Four Acre Mother Farm

Growing food, growing jobs, growing community!

Our 4 Acre Farm and Orchard in El Sobrante is home to an incredibly diverse collection of fruiting trees and shrubs; currently housing 900 varieties across hundreds of plant families.

Apple, apricot, avocado, blueberry, currant, elderberry, fig, feijoa, peach, pear, plum, pomegranate, seaberry, quince and many, many more are now planted in the berm of roughly 1 mile of water harvesting swales crossing the contours of the open south facing hillside here.

The land we are cultivating was a ranch and plum orchard throughout the early 1900’s. In the residential buildout of this area through the 50’s – the surrounding landscape was divided, sold, paved and covered with homes. Our farm site was preserved then because of the steep slopes and land-slide prone soils along the creek here. Even so – developers continued to eye this land for dense suburban development; in fact 38 home were approved for construction here before locals organized to defend the creek that runs along the property. In 2010, the co-operative Wild and Radish purchased the land with a commitment to ecological stewardship, preserving wilds, tree planting, and plans to build a small residential ecovillage on 1 acre. In 2012, Planting Justice began leasing this space on a long-term basis.

Enabled by the sustained organizing of concerned citizens, this landscape has escaped many of most direct impacts of suburban development that have claimed so many special spaces in this area. Planting Justice is very fortunate to hold a long-term $1/year lease on these 4 acres. The south facing slope is ideal solar exposure for growing; the land is located in horticultural zone 15 – an ideal climate for growing diverse fruiting collections; and it is near highway 80 making access for our staff and visitors relatively easy and giving us easy access to local markets. Now managed with permaculture and agro-ecological principles – this land will remain a haven for birds and wildlife even as it produces thousands of pounds of produce for local communities and creates good green jobs within our organization.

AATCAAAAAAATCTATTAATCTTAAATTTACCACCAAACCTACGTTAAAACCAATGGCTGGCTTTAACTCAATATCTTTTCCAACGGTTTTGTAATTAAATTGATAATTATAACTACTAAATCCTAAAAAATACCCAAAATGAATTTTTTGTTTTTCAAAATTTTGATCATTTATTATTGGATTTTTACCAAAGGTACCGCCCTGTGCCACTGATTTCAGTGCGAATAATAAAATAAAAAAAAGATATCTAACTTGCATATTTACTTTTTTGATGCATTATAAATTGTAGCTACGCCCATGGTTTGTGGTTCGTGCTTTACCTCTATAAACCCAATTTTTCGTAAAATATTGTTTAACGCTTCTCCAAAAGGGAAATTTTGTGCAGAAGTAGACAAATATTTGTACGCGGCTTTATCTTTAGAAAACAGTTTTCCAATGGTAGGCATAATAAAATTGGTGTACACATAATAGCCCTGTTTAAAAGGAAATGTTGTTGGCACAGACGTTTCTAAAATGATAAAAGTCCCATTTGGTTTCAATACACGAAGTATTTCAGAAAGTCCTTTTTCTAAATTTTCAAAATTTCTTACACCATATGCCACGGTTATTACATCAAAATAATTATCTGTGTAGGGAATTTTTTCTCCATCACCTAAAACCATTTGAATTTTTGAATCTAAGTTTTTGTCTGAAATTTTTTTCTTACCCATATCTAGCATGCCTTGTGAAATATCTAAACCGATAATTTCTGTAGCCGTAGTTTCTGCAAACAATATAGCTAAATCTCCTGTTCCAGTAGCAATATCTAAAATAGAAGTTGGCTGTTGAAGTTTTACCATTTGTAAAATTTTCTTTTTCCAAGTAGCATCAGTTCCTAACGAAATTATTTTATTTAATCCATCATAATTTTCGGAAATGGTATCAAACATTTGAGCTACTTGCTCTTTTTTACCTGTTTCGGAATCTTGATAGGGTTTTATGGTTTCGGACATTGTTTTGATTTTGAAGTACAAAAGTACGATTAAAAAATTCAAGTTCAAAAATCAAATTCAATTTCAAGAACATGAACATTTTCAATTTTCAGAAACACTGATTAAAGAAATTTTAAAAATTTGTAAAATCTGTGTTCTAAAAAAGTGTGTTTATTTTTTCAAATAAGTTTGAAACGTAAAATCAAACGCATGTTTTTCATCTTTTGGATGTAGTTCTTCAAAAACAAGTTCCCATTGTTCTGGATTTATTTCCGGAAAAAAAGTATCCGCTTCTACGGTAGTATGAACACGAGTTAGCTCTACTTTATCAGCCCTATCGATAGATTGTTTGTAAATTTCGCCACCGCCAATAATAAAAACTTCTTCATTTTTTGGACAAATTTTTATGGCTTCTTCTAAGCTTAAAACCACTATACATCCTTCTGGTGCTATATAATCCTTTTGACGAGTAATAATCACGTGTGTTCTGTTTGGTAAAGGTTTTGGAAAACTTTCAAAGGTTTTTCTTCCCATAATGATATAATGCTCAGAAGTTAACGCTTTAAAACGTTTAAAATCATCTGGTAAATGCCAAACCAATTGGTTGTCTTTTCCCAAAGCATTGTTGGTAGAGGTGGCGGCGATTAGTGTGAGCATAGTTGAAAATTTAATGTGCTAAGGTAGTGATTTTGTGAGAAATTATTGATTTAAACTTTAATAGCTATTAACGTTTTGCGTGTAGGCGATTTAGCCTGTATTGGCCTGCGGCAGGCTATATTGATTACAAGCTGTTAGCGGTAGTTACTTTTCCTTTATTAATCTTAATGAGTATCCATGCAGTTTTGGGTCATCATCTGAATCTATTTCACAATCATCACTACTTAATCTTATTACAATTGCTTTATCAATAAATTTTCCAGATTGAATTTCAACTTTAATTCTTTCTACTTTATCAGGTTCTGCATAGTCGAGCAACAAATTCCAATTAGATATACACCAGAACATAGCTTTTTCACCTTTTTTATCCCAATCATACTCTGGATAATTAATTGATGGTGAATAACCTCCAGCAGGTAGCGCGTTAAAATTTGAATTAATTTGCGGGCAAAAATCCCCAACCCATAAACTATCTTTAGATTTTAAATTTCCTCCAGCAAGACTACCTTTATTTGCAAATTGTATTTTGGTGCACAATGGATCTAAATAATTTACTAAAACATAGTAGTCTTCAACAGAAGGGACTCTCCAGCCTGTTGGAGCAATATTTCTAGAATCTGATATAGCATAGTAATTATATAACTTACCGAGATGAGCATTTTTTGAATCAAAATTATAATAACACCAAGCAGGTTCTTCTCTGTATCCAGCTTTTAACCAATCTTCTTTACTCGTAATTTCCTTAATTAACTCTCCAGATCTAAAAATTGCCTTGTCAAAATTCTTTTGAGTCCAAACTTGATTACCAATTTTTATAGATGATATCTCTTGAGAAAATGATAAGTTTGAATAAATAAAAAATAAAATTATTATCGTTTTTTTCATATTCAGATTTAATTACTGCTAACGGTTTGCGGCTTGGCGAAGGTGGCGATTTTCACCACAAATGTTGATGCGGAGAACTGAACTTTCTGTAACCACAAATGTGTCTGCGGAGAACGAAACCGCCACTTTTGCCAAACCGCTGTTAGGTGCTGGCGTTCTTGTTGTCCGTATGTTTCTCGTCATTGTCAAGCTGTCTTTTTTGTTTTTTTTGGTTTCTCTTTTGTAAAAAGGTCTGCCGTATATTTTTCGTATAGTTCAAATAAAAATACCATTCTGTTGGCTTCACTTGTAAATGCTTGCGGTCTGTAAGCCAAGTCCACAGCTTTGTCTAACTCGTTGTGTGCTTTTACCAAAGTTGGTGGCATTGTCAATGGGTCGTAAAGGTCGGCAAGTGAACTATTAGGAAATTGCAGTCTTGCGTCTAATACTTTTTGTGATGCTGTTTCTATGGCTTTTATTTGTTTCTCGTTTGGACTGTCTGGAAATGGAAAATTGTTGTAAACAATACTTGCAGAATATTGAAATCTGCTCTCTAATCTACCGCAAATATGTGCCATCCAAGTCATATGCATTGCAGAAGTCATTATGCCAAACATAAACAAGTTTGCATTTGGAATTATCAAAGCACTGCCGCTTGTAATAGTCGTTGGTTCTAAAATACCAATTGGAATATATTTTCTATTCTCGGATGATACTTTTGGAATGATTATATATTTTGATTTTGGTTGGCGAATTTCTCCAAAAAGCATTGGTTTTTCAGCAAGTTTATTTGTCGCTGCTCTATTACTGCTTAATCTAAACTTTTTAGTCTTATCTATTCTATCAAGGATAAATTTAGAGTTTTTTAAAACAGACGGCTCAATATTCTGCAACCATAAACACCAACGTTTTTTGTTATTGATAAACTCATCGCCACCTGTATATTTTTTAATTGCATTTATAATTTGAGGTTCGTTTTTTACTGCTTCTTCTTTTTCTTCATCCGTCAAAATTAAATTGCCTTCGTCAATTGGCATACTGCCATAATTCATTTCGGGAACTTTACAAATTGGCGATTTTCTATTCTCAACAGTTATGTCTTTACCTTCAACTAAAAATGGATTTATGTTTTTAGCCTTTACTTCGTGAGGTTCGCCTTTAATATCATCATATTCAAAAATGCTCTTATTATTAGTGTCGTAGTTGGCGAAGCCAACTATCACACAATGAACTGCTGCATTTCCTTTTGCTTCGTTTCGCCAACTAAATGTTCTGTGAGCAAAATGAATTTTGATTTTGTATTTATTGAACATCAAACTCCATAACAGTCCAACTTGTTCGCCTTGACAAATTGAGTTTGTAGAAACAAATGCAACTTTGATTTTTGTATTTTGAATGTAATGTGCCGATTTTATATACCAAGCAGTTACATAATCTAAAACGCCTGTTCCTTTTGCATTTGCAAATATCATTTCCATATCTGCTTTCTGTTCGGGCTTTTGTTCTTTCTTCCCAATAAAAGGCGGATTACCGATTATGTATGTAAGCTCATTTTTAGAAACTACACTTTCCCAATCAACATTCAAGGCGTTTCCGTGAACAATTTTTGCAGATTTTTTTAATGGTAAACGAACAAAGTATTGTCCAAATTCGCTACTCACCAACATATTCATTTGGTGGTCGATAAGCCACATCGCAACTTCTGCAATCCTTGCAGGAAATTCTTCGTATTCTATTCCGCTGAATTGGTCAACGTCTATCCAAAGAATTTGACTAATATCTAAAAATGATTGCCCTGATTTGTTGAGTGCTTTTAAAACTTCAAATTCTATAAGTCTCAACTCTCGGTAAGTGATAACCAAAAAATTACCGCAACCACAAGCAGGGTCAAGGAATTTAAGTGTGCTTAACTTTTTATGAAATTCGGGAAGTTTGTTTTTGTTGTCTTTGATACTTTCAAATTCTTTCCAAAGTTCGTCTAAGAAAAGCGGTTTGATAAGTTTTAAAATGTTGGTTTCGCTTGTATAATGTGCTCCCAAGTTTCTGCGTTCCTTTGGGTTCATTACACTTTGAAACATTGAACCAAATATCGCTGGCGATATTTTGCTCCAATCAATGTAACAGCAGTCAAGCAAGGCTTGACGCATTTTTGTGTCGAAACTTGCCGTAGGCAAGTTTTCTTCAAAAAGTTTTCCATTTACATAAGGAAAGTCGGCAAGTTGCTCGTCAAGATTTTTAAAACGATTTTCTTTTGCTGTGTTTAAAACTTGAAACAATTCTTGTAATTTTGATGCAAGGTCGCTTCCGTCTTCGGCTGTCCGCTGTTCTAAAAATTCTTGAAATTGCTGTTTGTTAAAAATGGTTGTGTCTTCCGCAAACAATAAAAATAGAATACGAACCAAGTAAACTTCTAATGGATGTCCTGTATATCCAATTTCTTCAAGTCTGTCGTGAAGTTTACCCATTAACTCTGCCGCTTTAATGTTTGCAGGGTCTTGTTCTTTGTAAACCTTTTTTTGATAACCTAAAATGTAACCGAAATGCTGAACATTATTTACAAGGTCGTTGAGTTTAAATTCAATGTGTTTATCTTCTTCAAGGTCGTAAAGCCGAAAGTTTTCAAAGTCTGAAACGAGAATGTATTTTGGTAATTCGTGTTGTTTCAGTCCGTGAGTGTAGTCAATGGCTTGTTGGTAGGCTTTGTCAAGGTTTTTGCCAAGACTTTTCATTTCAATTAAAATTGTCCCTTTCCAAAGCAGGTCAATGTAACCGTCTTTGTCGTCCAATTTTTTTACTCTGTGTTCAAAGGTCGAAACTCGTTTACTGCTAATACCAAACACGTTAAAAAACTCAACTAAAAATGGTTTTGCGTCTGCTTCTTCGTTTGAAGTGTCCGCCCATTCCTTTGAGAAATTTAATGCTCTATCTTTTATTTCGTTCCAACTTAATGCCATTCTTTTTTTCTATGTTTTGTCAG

This is not your average production orchard. Every time we take cuttings from our fruit trees – we will carefully bundle and label them by variety, take them to our nursery in East Oakland, and nurture them for 12-18 months before they are offered for sale online. Right now we have just a few trees already producing fruit, but in a few years there will be much more. We plan to sell our organically certified produce to local restaurants, and create a CSA fruit share that can be had for sliding scale cost. Additionally, Planting Justice is looking forward to incubating value-added cooperatives that will use the fruit to make pies, jams, and other products for sale in local marketplaces.

Growing food, growing jobs, growing community!

Mother Farm Wish List


  • Portable Generator
  • Truck to transport supplies
  • Computer for doing visual editing


  • Organic material for compost:
    • organic food scraps
    • other uniform organic wastes.
  • Seeds: Comfrey, yarrow, ceanothus, calendula, and other nitrogen fixing or bee friendly ground covers


  • Help with the design and installation of a solar array
  • Help with the design and installation of gravity based fertigation system
  • Groundwater Testing + Well Digging
  • Topographical Surveying
  • Experienced Orchard Advice
  • Integrative Pest Management Training



If you have any of the above items or skills, or anything else you think might be useful to us as we build the farm please send an email to

Years in the making, our 4 acre farm project is finally off the ground!

This farm will help us expand our mission of transforming the food system and providing green, living wage jobs for formerly incarcerated people. Someday soon, there will be hundreds of drought-resistant fruit and nut trees here, providing low-cost produce to food desert communities and families with incarcerated loved ones.

Glimpse of the Planting Justice Farm:

The PJ team making a batch of compost.